Jun. 4, 2012

Section 7: Values About Foreign Policy and Terrorism

For two decades, the public has consistently favored focusing more attention on domestic problems, and less on overseas concerns. At the same time, it has expressed robust support for an active approach to world affairs. The new survey finds most Americans continuing to hold both points of view. But the number saying the U.S. should […]

Jun. 10, 2011

Views of Middle East Unchanged by Recent Events

Major events in the Middle East –including tensions between the U.S. and Israel, growing political unrest in many Arab countries, and the death of Osama bin Laden – have had little effect on public attitudes toward the region. Regarding the Israeli-Palestinian dispute, far more Americans continue to say they sympathize with Israel rather than […]

May. 4, 2011

Section 9: Foreign Policy and National Security

While Americans hold disparate views on how the U.S. should pursue its military and foreign policy, these issues generally do not represent the deepest divides across typology groups. This stands in contrast to the findings of the previous political typology study in 2005, in which national security issues were among the most divisive – a […]

Mar. 14, 2011

Public Wary of Military Intervention in Libya

The public by a wide margin says the United States does not have a responsibility to do something about the fighting between government forces and anti-government groups in Libya. And while opinion is divided over enforcing a no-fly zone over Libya, this view is undercut by the fact that Americans overwhelmingly oppose bombing Libyan […]

Dec. 3, 2009

U.S. Seen as Less Important, China as More Powerful

The general public and members of the Council on Foreign Relations are apprehensive and uncertain about America’s place in the world. Growing numbers in both groups see the United States playing a less important role globally, while acknowledging the increasing stature of China. And the general public, which is in a decidedly inward-looking frame […]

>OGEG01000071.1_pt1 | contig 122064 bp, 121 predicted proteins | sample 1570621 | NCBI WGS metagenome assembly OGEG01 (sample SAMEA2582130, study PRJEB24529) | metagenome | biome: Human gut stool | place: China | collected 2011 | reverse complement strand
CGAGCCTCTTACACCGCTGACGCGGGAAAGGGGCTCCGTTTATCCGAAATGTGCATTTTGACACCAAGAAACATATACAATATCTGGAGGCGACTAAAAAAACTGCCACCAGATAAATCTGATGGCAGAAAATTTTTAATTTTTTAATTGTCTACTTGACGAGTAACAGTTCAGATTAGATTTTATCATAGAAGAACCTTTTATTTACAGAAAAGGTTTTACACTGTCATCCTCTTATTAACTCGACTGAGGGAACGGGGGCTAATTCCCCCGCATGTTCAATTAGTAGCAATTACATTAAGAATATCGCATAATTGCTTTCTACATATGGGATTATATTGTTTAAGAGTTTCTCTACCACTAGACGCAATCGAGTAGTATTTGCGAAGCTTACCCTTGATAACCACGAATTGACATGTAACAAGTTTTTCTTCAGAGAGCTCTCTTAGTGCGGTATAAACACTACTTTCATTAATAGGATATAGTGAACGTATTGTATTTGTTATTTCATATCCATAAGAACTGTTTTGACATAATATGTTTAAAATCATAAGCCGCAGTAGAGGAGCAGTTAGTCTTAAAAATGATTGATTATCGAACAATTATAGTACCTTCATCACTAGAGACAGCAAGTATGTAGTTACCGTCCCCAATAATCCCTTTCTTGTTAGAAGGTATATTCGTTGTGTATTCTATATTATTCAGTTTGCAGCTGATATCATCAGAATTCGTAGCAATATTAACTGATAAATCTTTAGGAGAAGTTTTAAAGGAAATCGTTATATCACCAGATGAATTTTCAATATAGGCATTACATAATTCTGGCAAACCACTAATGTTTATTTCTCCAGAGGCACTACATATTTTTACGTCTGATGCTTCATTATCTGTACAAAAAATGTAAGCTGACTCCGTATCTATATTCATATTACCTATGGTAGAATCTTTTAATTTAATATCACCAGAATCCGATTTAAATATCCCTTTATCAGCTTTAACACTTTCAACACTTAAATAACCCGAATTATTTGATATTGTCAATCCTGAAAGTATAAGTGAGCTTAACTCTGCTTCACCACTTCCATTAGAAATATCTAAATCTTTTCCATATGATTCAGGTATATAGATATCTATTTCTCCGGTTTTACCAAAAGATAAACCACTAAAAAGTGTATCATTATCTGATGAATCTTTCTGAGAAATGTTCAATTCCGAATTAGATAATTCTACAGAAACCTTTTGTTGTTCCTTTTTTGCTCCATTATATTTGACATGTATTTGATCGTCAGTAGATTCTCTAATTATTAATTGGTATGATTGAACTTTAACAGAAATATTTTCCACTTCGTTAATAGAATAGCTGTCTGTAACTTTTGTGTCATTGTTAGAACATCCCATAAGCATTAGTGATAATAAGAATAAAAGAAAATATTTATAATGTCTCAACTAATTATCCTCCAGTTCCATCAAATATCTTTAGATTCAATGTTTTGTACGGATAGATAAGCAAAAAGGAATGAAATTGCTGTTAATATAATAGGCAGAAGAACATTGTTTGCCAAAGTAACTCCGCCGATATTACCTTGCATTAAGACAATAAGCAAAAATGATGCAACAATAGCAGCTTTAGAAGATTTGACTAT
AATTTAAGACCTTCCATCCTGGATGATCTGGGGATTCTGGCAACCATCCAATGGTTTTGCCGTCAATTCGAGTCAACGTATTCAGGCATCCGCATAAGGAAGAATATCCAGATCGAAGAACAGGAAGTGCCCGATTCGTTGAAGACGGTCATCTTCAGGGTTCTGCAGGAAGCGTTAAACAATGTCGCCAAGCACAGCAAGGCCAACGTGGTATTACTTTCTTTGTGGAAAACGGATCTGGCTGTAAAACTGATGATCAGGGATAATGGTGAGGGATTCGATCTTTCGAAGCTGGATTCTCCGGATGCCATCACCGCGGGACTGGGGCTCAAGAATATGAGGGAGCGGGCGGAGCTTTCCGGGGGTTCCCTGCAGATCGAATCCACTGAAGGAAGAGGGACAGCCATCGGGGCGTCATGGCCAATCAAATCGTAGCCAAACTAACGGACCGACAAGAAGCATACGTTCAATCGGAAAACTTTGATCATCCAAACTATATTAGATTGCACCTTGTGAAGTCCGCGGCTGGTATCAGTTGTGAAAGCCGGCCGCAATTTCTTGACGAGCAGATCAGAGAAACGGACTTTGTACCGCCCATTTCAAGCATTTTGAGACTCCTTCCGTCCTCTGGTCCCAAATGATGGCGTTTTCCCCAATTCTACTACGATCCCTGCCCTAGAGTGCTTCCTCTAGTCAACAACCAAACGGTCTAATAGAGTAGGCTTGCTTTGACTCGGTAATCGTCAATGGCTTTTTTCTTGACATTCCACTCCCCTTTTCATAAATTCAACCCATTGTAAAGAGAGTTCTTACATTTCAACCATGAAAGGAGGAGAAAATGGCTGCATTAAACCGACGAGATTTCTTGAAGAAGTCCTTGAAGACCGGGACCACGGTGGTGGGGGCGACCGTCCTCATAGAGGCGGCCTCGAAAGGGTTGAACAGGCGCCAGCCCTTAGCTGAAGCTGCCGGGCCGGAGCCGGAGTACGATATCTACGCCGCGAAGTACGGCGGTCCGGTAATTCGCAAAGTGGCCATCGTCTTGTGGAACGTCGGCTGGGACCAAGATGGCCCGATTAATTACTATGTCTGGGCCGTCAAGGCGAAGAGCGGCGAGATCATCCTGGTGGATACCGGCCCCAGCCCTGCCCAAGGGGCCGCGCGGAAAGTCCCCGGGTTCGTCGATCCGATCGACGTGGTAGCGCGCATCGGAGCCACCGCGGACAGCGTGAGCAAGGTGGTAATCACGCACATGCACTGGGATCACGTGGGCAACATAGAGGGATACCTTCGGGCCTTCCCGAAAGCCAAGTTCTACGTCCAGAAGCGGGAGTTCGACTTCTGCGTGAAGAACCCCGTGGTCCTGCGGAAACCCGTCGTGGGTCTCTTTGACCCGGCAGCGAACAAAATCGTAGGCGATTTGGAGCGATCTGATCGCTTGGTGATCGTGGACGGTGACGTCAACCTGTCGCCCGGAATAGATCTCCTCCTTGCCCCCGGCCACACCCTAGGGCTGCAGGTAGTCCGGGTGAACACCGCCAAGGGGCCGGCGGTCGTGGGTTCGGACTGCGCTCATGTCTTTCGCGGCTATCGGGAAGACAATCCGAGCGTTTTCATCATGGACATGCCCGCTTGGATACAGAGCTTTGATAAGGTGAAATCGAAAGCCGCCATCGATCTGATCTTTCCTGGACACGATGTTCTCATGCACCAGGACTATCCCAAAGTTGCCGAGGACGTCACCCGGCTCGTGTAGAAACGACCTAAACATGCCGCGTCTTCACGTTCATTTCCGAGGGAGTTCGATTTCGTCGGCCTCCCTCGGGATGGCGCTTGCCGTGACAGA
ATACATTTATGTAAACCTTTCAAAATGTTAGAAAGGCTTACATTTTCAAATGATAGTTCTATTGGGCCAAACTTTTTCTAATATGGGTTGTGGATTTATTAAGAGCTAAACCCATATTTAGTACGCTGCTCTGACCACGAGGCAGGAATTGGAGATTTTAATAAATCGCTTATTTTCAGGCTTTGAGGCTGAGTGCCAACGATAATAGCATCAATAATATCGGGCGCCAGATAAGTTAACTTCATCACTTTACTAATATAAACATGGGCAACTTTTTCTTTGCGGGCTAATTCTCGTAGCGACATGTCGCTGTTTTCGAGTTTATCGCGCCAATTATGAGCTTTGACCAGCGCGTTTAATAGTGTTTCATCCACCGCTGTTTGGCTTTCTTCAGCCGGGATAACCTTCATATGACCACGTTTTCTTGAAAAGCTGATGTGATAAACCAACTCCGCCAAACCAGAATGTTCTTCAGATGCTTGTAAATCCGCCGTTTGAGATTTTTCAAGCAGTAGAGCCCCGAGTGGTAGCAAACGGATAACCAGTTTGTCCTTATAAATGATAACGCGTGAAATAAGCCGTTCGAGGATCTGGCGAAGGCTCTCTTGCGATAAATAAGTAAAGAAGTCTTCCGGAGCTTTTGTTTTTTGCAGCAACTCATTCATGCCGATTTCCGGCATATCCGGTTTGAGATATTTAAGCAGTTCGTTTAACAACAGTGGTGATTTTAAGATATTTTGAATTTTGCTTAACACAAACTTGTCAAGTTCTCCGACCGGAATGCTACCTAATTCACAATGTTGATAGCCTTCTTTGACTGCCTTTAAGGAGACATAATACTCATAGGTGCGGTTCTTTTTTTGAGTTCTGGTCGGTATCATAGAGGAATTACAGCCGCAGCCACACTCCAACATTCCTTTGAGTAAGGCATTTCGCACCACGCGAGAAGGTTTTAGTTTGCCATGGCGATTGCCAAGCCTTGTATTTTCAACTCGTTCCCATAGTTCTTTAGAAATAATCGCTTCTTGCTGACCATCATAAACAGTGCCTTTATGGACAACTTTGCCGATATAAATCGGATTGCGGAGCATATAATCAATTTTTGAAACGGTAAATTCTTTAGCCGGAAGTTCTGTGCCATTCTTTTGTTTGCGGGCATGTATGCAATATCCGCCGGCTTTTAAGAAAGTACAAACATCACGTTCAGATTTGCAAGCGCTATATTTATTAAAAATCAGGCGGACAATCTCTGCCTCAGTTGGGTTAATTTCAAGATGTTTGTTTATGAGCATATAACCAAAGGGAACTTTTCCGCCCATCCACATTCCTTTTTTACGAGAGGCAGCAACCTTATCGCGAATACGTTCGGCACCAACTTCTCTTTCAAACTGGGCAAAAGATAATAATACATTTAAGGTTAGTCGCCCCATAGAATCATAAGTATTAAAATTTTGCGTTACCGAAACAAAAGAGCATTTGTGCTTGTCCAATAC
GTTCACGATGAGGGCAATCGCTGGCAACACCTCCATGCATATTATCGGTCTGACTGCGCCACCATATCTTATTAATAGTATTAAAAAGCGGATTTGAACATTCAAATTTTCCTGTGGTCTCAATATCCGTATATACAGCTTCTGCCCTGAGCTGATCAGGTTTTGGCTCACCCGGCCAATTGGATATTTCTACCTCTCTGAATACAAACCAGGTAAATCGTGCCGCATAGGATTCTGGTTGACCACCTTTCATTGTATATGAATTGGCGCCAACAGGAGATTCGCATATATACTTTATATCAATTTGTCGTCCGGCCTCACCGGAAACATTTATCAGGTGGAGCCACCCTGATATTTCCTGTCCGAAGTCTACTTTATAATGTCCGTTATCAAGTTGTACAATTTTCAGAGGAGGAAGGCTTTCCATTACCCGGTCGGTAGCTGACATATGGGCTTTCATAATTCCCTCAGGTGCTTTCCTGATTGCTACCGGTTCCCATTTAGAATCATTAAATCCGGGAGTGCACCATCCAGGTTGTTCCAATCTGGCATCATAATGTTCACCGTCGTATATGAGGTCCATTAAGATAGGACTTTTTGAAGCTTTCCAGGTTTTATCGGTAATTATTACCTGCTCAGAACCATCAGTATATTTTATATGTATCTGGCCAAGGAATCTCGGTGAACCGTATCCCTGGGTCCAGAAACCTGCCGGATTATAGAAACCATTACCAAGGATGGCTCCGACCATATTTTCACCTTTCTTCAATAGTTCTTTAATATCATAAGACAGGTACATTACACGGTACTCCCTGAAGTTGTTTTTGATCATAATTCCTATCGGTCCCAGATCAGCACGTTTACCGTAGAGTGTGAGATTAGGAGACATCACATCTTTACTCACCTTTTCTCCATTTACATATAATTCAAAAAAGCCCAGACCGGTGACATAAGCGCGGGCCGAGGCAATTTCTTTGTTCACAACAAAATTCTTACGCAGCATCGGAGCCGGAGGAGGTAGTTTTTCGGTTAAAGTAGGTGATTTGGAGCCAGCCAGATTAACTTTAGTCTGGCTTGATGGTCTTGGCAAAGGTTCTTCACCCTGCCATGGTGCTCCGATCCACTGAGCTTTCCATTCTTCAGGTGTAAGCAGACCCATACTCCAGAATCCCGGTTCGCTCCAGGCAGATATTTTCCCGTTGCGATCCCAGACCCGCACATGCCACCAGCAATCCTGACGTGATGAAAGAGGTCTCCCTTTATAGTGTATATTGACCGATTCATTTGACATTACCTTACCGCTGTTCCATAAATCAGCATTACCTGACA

Dec. 3, 2009

Section 1: State of the World and America’s Global Role

The public overwhelmingly continues to express dissatisfaction with the way things are going in the United States. Just 25% say they are satisfied with national conditions – a figure that has changed little over the past several months. Americans express even more negative opinions about the way things are going in the world. Just 15% […]

May. 21, 2009

Section 6: Foreign Policy and Global Engagement

Despite the economic crisis, there is no indication that isolationist sentiment has increased among the public. An overwhelming proportion of Americans believe the United States should be active in world affairs. Support for free trade agreements has increased over the past year, and opinions about immigration are generally stable. Fully 90% agree that “it’s best […]

May. 21, 2009

Independents Take Center Stage in Obama Era

Centrism has emerged as a dominant factor in public opinion as the Obama era begins. The political values and core attitudes that the Pew Research Center has monitored since 1987 show little overall ideological movement. Republicans and Democrats are even more divided than in the past, while the growing political middle is steadfastly mixed […]

Sep. 24, 2008

Declining Public Support for Global Engagement

The public is feeling much better about how the war in Iraq is going these days, but at the same time has a sharply diminished appetite for U.S. efforts to deal with an array of global problems. Fewer people than at any point in this decade assign high priority to such foreign policy goals […]

Dec. 19, 2006

Free Trade Agreements Get a Mixed Review

Summary of Findings The American public continues to have a mixed opinion about free trade agreements such as NAFTA and the WTO. On balance they are seen as a good thing for the country, but Americans are divided over the impact of free trade agreements on their own personal financial situations. About as many people […]

Aug. 18, 2004

Part Two: America’s Place in the World

Three years after the Sept. 11 attacks, and more than a year after the start of the war in Iraq, the public takes a paradoxical view of America’s place in the world. Nearly half of Americans (45%) say the United States plays a more important and powerful role as world leader than it did 10 […]

Nov. 11, 1999

Section 2: Values

Cynicism Waning Americans are less cynical about politics than they were five years ago. More people now say that they can influence the political process, and fewer people see their elected officials as inattentive to their needs. Almost three-quarters (73%) agree that voting gives them some say in how the government runs things ­ a […]

Sep. 21, 1994

The People, the Press & Politics

Report Summary Reflecting a dramatically changed environment in America and the world, the voter typology which Times Mirror created in 1987 has been modified to make it more responsive to the new values and attitudes that affect voter behavior in 1994. We present it as “The People, The Press and Politics: The New Political Landscape.” […]

Nov. 2, 1993

America’s Place in the World

Report Summary We undertook this latest survey of the Times Mirror Center for The People & The Press, America’s Place in the New World, in an effort to discover where the nation’s top non-governmental leaders believe America is today, domestically and in foreign affairs, and where it should go in the post Cold War world. […]